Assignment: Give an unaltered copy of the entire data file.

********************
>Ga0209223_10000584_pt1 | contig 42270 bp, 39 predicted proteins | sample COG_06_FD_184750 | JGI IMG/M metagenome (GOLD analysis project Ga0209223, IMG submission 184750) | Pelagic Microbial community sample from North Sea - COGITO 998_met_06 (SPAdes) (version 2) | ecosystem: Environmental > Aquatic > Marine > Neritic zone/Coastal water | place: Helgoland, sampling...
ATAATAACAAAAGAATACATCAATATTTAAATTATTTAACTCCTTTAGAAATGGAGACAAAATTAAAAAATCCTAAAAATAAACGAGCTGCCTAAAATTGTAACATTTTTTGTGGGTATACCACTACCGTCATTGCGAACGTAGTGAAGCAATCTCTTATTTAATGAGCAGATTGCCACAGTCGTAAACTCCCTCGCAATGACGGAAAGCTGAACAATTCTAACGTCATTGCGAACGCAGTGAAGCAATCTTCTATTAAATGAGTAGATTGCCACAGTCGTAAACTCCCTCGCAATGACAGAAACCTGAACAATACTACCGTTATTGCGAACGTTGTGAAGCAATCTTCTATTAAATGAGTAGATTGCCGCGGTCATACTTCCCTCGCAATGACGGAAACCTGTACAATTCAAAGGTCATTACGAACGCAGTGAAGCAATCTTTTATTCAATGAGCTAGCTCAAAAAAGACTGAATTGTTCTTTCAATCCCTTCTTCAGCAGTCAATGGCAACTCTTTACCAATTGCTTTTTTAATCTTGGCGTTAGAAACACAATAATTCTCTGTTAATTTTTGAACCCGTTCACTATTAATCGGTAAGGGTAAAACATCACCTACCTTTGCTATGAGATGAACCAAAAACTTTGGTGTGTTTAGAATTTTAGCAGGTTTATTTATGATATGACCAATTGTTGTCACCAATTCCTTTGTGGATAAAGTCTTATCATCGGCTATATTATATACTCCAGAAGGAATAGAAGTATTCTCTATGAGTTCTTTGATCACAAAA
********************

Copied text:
>Ga0209223_10000584_pt1 | contig 42270 bp, 39 predicted proteins | sample COG_06_FD_184750 | JGI IMG/M metagenome (GOLD analysis project Ga0209223, IMG submission 184750) | Pelagic Microbial community sample from North Sea - COGITO 998_met_06 (SPAdes) (version 2) | ecosystem: Environmental > Aquatic > Marine > Neritic zone/Coastal water | place: Helgoland, sampling...
ATAATAACAAAAGAATACATCAATATTTAAATTATTTAACTCCTTTAGAAATGGAGACAAAATTAAAAAATCCTAAAAATAAACGAGCTGCCTAAAATTGTAACATTTTTTGTGGGTATACCACTACCGTCATTGCGAACGTAGTGAAGCAATCTCTTATTTAATGAGCAGATTGCCACAGTCGTAAACTCCCTCGCAATGACGGAAAGCTGAACAATTCTAACGTCATTGCGAACGCAGTGAAGCAATCTTCTATTAAATGAGTAGATTGCCACAGTCGTAAACTCCCTCGCAATGACAGAAACCTGAACAATACTACCGTTATTGCGAACGTTGTGAAGCAATCTTCTATTAAATGAGTAGATTGCCGCGGTCATACTTCCCTCGCAATGACGGAAACCTGTACAATTCAAAGGTCATTACGAACGCAGTGAAGCAATCTTTTATTCAATGAGCTAGCTCAAAAAAGACTGAATTGTTCTTTCAATCCCTTCTTCAGCAGTCAATGGCAACTCTTTACCAATTGCTTTTTTAATCTTGGCGTTAGAAACACAATAATTCTCTGTTAATTTTTGAACCCGTTCACTATTAATCGGTAAGGGTAAAACATCACCTACCTTTGCTATGAGATGAACCAAAAACTTTGGTGTGTTTAGAATTTTAGCAGGTTTATTTATGATATGACCAATTGTTGTCACCAATTCCTTTGTGGATAAAGTCTTATCATCGGCTATATTATATACTCCAGAAGGAATAGAAGTATTCTCTATGAGTTCTTTGATCACAAAA